When Brendan Rodgers tries it, we are in awe of his ‘fresh and innovative’ philosophy on the beautiful game, trying to create from midfield, one-touch passing his way to success.
When Roberto Di Matteo tried it, he lost his job.
The beginning of this revolution, that has made its way onto our shores, came to light in July’s European Championships final, where Spain proved to the world that once again they are the team to beat on the big stage, and did so throwing the rule book out of the window.
Eyebrows were raised when they fielded a starting XI with no recognised strikers on the pitch against an in-form Italy side, despite talented goalscorers Fernando Torres, Alvaro Negredo and Fernando Llorente available for coach Vincente Del Bosque to choose from.
This was our first glimpse of this previously inconceivable 4-6-0 system, which now is becoming more prevalent in the Premier League, and certainly ruffling a few feathers.
The manner in which the reigning World and European champions blew the Azzuri away, and the finesse and style by which the goals were scored, silenced all the doubters, and opened our eyes to a breed of football unbeknown to our archaic mentality to the beautiful game.
We have always been advocates of gold old faithful 4-4-2, and strikers who love to find the back of net.
Shearer and Sheringham, Shearer and Sutton, Cole and Yorke, Fowler and Owen, Quinn and Phillips, Gudjohnson and Hasselbaink. The list goes on.
These deadly strike partnerships, amongst others, have scored hundreds of goals between them, making the Premier League one of the most exciting leagues in the world for over 20 years.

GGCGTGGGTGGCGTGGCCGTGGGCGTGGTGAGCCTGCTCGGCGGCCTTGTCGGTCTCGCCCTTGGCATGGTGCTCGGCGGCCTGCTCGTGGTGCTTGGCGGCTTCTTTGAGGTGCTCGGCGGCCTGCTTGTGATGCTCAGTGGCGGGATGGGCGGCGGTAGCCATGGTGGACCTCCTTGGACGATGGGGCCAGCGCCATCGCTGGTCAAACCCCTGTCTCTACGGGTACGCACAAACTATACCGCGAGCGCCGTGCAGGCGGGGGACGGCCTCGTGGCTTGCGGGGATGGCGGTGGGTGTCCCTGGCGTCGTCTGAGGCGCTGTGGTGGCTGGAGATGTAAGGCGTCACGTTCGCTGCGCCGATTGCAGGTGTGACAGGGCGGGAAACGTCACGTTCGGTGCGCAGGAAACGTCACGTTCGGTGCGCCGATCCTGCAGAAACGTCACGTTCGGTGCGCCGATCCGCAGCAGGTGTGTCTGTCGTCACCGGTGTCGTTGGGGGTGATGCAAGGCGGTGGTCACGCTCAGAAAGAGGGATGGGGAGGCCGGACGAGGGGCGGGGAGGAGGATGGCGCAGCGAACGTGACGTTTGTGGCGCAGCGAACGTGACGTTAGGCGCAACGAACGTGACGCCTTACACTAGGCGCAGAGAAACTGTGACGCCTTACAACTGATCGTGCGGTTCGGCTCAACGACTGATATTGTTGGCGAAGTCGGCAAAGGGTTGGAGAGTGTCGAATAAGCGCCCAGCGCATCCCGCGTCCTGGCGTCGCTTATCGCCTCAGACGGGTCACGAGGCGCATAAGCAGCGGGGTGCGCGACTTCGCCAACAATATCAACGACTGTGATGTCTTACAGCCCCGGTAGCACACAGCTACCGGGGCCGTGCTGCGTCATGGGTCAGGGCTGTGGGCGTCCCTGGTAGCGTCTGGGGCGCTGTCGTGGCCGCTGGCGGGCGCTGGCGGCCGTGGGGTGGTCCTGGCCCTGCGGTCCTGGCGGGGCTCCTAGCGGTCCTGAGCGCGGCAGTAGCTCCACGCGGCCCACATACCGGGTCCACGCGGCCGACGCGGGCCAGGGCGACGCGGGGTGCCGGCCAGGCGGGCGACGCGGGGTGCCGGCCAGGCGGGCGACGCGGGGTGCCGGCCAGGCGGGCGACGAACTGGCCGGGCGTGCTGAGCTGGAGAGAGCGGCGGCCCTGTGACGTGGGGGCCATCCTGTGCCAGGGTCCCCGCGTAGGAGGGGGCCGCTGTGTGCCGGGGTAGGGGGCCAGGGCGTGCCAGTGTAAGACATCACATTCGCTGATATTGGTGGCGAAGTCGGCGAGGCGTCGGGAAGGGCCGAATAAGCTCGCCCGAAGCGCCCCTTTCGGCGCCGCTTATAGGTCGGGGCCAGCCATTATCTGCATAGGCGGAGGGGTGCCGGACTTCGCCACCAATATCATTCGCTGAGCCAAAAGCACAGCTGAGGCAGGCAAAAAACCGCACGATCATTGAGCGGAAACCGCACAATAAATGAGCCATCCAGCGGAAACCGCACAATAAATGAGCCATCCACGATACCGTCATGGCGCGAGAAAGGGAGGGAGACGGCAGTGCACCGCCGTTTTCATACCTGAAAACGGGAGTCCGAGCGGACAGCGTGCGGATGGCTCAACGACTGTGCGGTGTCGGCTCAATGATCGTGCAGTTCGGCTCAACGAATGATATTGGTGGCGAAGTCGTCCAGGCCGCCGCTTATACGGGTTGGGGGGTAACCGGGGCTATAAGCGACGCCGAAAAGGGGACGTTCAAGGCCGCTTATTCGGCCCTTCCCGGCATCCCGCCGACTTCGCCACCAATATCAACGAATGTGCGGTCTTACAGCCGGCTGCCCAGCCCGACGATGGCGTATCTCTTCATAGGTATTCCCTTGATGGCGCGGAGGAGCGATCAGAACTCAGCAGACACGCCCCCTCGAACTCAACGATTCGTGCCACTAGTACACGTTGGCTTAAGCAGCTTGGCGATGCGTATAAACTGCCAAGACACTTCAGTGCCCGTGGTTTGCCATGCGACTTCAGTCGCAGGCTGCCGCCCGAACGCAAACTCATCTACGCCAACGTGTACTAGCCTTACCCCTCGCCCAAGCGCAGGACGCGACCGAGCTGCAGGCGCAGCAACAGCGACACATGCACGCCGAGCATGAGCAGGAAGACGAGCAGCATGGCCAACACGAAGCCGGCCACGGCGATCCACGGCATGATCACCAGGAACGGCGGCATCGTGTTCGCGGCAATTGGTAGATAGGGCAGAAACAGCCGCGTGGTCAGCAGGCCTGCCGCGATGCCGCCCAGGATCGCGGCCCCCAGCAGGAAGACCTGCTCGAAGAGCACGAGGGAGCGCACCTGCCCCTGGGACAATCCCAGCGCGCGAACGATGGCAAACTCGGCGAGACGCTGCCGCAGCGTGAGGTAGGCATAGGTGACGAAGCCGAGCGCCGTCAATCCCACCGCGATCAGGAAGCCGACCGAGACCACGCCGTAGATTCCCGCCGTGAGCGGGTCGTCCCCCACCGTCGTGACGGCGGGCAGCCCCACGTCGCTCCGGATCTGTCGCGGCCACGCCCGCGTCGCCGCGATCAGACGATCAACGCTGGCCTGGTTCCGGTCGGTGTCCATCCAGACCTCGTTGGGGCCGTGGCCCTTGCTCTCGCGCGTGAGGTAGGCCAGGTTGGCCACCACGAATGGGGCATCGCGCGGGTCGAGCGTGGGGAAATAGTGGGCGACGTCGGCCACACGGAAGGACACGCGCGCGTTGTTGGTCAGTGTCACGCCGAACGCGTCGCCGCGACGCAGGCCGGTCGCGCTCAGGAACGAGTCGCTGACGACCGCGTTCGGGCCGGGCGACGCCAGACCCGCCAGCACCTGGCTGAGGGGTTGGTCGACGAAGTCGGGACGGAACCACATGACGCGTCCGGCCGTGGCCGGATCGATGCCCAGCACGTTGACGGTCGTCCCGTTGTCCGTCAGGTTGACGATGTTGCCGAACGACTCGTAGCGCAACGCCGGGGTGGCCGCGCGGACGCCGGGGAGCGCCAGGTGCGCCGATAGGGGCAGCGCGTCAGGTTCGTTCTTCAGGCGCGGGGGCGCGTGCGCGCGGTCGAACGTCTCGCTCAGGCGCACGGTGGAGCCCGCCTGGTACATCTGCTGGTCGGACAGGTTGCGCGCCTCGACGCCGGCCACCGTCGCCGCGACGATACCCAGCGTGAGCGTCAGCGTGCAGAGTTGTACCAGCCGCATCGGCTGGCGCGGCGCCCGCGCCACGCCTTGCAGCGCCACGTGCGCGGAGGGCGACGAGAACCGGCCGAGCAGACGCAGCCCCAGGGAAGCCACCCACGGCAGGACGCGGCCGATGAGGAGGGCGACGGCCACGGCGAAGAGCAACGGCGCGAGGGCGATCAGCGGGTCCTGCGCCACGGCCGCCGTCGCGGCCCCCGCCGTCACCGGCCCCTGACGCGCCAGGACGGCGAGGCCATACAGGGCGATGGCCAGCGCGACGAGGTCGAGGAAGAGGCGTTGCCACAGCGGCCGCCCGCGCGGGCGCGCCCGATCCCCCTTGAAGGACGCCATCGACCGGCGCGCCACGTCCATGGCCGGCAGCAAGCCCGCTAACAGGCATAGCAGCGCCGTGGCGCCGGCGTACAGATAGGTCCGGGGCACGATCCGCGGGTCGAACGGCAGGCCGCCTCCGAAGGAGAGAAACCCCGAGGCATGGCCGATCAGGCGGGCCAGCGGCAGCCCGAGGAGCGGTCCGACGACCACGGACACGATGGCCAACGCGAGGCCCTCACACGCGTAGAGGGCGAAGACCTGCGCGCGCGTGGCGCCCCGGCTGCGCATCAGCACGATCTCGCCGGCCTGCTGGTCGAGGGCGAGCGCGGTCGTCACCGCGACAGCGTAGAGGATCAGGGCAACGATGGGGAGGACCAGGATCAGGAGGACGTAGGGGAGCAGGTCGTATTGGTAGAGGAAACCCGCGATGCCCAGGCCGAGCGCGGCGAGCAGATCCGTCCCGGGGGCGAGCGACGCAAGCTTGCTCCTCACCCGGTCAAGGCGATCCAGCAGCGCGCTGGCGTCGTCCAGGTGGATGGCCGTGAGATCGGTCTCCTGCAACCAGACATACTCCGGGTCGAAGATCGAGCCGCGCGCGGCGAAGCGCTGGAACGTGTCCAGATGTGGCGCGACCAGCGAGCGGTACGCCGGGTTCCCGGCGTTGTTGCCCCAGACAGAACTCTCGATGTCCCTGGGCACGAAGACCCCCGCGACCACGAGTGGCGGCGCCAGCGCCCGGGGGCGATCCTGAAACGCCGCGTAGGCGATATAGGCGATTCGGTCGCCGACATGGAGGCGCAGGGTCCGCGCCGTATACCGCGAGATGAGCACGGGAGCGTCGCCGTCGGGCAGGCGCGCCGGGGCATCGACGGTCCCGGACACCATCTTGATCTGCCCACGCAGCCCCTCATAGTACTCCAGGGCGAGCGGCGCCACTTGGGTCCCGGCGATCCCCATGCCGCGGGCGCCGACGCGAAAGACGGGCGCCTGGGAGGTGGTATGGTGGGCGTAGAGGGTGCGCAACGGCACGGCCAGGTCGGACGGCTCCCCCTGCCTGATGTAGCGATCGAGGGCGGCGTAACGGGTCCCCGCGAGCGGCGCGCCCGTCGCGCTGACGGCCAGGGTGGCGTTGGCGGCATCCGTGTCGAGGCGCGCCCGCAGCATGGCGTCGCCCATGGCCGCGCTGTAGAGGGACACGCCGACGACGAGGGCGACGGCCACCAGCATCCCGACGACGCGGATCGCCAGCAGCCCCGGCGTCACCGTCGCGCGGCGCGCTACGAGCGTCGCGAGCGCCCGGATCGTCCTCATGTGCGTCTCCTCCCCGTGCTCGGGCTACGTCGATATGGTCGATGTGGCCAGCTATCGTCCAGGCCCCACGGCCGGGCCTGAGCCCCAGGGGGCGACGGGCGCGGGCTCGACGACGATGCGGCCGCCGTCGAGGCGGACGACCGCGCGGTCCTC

Today’s equivalent is without doubt the irresistible looking duo of Wayne Rooney and Robin Van Persie. The pair notched a combined total of 57 league goals last season alone, and the Dutchman’s arrival in Manchester has left many mouths watering over the prospect of goals galore from two of the biggest superstars of the modern game.
However, the difference between the current footballing climate to the days of Shearer and Co is that many have questioned whether Rooney and Van Persie are able to play together, whether they are too similar and would both of their egos clash on the pitch?
When both have graced the hallowed turf together so far, the prospect of the deadly duo playing as far forward as each other wasn’t given as much as a second thought, because that would just be silly wouldn’t it?
To accommodate for the pair, Alex Ferguson has instructed Wayne Rooney to adapt his game to the modern philosophy, dropping deeper into a creative attacking midfielder role, allowing Van Persie to lead the line, alone.
Last week we saw two other adaptations of roles, with very diverse results.
Jonjo Shelvey was the man charged with leading the line for Liverpool in their Europa League clash with Young Boys at Anfield; a position is his far from familiar with.
Yet along with Joe Cole and other attack-minded midfielders Shelvey created plenty of chances, getting on the scoresheet in the process, and the team display was deemed impressive, despite a disappointing result.